Giardi: "I keep thinking more like 2011 in the sense that I don't think that team was one of the more talented teams that he had. I think this [2018] team is sort of down, lower on the food chain than some of the great teams that he's had. But if you put this one up with '11, then you'd have to flash back to '06 and '01, and '01 probably jumps '06 in terms of closeness to sort of the way things played out [in 2018]. There's definitely, this year -- and certainly after last year with what they dealt with with Gronk and Brady and Belichick and all that -- I think there's a closeness to this team that sort of resembles that one in '01. And '01 was obviously the first one that jumped on the 'Nobody respects us' [mantra] . . . This group sort of has that feel to it."

Holley: "I go 2008. Isn't it nuts that you could make a case for like five or six seasons in Bill Belichick's coaching career? I like '08 because you got Brady going out the first game, first quarter of the season. You put Matt Cassel in there. I know they went undefeated the year before in the regular season. But you still had a guy who sucked in the preseason, thought he was going to get cut, was terrible. When [Brady] went down, initially there were all kinds of reports that they were looking at all these street quarterbacks to come in and compete for the job. Eventually they decided, 'No, no. We're gonna go with Cassel.' I thought they were in big trouble. They made Cassel, they made him look decent. They made him look good. It got him a big contract in Kansas City with Pioli. But that was masterful. Matt Cassel gets them 11 wins! It's not magic because their flaw was Matt Cassel. That was your weak point of the team and ultimately you couldn't fool them for long. Whenever they played good teams, they got smoked . . . They couldn't beat playoff teams, but they were very competitive and interesting." 

Holley: "A dark horse? 2014. You start off 2-2 and you have to deal with all that and you get your head kicked in by Kansas City. To come back and then go on that run, that was pretty impressive. I like those teams where they get on a roll late in the season. Early in the season you say, 'No way,' and by the end of the season you can't pick against them."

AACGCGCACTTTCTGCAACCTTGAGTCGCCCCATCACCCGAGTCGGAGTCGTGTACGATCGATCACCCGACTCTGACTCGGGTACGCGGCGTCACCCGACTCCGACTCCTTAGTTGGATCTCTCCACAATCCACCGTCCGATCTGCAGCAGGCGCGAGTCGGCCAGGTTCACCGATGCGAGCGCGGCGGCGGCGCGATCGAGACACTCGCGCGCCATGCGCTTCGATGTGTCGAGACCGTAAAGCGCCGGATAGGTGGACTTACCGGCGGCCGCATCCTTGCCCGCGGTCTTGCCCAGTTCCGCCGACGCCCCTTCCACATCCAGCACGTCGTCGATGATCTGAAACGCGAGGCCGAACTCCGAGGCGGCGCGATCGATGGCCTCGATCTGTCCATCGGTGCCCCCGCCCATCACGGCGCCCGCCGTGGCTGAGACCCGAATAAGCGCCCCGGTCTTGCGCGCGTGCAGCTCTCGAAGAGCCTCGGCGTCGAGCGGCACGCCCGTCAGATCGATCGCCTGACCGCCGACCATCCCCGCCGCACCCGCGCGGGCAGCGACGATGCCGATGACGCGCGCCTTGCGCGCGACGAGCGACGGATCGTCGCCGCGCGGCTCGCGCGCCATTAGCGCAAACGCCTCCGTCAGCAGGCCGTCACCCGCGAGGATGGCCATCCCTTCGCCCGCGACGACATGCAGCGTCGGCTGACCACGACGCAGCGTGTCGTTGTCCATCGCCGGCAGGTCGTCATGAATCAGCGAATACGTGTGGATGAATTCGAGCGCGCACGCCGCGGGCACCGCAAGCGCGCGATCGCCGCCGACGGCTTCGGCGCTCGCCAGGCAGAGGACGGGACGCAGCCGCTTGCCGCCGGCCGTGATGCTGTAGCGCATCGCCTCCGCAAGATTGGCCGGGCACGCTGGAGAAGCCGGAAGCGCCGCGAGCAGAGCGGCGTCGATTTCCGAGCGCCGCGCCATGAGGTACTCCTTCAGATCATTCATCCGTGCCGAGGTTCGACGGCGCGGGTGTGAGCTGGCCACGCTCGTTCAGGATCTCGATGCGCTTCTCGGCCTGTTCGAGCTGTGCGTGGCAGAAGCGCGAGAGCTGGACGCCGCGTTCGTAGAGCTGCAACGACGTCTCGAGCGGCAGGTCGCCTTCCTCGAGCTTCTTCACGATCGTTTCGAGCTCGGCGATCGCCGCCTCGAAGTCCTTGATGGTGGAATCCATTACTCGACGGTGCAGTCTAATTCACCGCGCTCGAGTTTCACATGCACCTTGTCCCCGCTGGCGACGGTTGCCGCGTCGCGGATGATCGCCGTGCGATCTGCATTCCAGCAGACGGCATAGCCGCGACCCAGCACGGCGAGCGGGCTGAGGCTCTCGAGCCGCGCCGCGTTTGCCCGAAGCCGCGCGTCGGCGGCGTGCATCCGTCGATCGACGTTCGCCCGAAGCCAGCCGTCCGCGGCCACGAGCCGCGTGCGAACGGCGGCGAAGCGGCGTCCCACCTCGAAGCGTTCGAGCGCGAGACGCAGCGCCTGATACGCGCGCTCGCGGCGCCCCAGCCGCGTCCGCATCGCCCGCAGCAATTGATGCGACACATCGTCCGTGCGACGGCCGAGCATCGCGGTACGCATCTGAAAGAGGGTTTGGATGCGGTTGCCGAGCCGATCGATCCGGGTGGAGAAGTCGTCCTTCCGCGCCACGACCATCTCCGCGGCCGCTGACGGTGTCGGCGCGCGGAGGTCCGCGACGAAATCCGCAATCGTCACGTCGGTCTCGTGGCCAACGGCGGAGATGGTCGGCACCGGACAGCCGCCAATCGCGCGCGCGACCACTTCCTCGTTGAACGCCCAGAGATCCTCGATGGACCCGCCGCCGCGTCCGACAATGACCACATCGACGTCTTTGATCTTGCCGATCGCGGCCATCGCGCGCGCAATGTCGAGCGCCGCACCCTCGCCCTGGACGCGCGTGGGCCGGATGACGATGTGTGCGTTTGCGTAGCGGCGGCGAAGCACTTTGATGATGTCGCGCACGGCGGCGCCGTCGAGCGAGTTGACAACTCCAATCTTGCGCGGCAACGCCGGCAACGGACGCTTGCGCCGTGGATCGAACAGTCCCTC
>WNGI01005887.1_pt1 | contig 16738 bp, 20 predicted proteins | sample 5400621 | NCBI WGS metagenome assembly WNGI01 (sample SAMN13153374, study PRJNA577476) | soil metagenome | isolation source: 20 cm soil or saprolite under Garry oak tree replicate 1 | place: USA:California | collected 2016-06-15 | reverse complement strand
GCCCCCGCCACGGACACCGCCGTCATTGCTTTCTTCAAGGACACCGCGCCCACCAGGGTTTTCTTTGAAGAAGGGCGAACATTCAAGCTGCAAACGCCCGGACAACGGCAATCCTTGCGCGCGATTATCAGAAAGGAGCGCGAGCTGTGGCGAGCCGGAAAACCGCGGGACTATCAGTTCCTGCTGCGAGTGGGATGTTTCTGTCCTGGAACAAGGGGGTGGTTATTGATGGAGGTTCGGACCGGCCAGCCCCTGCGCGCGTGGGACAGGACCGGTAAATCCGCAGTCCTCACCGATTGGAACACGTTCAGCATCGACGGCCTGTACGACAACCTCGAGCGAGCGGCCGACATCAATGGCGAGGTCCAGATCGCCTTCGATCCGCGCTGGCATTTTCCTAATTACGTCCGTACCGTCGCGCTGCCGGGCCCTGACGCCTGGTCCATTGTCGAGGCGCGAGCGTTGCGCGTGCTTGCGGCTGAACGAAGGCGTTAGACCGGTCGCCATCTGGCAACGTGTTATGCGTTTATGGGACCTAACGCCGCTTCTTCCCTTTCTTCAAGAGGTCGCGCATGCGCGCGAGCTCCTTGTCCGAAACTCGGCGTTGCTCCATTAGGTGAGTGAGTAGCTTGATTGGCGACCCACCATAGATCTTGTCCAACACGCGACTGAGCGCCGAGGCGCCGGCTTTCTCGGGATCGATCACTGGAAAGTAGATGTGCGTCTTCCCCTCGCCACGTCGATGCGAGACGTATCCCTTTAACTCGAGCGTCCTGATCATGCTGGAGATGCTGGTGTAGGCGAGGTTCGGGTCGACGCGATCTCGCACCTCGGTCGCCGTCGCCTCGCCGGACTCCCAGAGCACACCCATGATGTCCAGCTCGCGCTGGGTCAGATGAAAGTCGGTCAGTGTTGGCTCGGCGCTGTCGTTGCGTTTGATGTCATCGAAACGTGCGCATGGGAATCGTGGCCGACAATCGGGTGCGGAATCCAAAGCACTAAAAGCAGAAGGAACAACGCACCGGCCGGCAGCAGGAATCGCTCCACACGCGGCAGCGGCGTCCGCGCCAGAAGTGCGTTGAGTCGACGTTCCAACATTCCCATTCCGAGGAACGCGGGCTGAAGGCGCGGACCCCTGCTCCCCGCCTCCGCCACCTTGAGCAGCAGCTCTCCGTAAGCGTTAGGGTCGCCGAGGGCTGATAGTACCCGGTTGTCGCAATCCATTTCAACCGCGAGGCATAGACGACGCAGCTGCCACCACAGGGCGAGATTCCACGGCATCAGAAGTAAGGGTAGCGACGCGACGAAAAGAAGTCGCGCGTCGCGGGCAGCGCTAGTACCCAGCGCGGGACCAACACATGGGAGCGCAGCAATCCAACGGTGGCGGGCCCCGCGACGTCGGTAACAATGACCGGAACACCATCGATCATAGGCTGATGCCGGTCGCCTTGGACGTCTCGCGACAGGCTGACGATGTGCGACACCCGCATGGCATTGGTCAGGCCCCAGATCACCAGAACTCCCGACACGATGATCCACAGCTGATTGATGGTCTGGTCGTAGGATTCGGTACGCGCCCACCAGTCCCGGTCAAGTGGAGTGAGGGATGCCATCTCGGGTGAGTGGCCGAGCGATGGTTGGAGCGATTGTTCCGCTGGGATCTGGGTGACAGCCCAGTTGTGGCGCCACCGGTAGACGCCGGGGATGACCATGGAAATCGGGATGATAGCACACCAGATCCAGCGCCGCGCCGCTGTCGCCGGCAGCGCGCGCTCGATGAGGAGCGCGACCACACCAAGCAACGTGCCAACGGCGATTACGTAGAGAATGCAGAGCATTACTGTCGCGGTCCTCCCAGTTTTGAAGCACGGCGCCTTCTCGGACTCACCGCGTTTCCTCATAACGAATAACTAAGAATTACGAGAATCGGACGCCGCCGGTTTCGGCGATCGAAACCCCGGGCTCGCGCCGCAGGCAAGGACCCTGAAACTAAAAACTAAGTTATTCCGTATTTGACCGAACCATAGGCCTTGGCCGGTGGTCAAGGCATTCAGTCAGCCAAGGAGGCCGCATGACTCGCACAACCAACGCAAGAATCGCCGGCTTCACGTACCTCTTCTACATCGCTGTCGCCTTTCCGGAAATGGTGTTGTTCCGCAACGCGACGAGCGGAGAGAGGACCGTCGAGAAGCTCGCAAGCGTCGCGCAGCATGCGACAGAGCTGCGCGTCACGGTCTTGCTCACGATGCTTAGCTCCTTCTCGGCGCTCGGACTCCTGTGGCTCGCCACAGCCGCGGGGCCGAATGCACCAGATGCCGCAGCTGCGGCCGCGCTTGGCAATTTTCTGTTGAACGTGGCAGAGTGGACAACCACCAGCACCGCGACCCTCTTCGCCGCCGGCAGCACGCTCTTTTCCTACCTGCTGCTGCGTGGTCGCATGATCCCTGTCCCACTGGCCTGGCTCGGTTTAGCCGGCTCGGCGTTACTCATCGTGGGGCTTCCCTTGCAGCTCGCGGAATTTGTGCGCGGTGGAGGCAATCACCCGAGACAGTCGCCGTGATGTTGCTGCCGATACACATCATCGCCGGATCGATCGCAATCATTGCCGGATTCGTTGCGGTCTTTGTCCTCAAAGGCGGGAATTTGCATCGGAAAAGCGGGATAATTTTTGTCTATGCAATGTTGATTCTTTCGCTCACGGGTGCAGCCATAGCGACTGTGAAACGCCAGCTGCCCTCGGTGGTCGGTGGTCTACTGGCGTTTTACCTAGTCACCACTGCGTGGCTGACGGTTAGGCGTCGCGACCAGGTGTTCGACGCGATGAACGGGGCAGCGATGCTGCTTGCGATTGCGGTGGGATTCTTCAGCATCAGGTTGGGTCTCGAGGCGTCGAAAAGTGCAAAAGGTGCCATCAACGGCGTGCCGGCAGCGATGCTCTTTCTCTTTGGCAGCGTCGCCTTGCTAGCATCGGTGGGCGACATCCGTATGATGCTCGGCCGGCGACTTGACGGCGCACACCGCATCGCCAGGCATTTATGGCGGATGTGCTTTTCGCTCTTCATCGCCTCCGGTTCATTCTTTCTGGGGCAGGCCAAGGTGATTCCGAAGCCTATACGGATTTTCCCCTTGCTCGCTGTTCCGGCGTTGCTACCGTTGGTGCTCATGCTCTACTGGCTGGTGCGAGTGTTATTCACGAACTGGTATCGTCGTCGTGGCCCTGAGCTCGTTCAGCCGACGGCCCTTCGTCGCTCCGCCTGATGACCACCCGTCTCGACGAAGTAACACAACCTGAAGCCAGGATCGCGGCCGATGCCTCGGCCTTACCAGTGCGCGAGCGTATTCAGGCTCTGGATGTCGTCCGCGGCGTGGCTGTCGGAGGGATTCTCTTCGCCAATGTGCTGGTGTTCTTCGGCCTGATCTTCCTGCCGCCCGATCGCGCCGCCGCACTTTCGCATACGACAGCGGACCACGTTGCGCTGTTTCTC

Guregian: "You can pick any one of them, if you think about it. You can pick the non-Brady year. You can pick the year that they didn't have Brady for the first four games. You can make cases for just about...every...single...year. "

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Report: Julian Edelman, Ted Karras make trip with Patriots, Cowart out for Bengals game

Report: Julian Edelman, Ted Karras make trip with Patriots, Cowart out for Bengals game

Patriots wide receiver Julian Edelman and center Ted Karras, who were each listed as questionable with injuries, made the trip to Cincinnati with the team Saturday but backup defensive tackle Byron Cowart was downgraded to out with a concussion, according to ESPN's Mike Reiss.

Edelman, the team's leading receiver, has been battling shoulder and ankle injuries. Karras, the starting center, missed the loss to the Kansas City Chiefs last Sunday with a knee injury. Both were limited in practice this week. 

The Patriots (10-3), coming off back-to-back losses to the Houston Texans and Chiefs, play the Bengals at Paul Brown Stadium on Sunday at 1 p.m.

Patriots-Bengals Preview from Tom E. Curran: No cinch in Cincy

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AP Images

Patriots-Bengals Preview from Tom E. Curran: No cinch in Cincy

Here we have two teams at opposite ends of the food chain. The 10-3 Patriots and the 1-12 Bengals. Unfortunately, they have one thing in common. Neither one scores much. The Bengals high for the season is 23 points and that was in Week 4. They’ve only scored more than 20 points twice. 

The Patriots have scored fewer than three offensive touchdowns in five out of six games and the lone game they scored three – in Houston – two came in the very late stages after falling behind 21-3. So this game has the potential to look like a Patriots-Bengals from the not-so-distant past. Not the “On to Cincinnati” game people remember from 2014, but the ugly slog in the rain a year earlier when the Patriots lost 13-6 at Cincy. 

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So many elements are the same now for the Patriots offense – limited talent at wideout and a lack of protection up front. 

Because of the Patriots' offensive struggles, what seemed for months like a simple walkover has the potential to be uncomfortably competitive.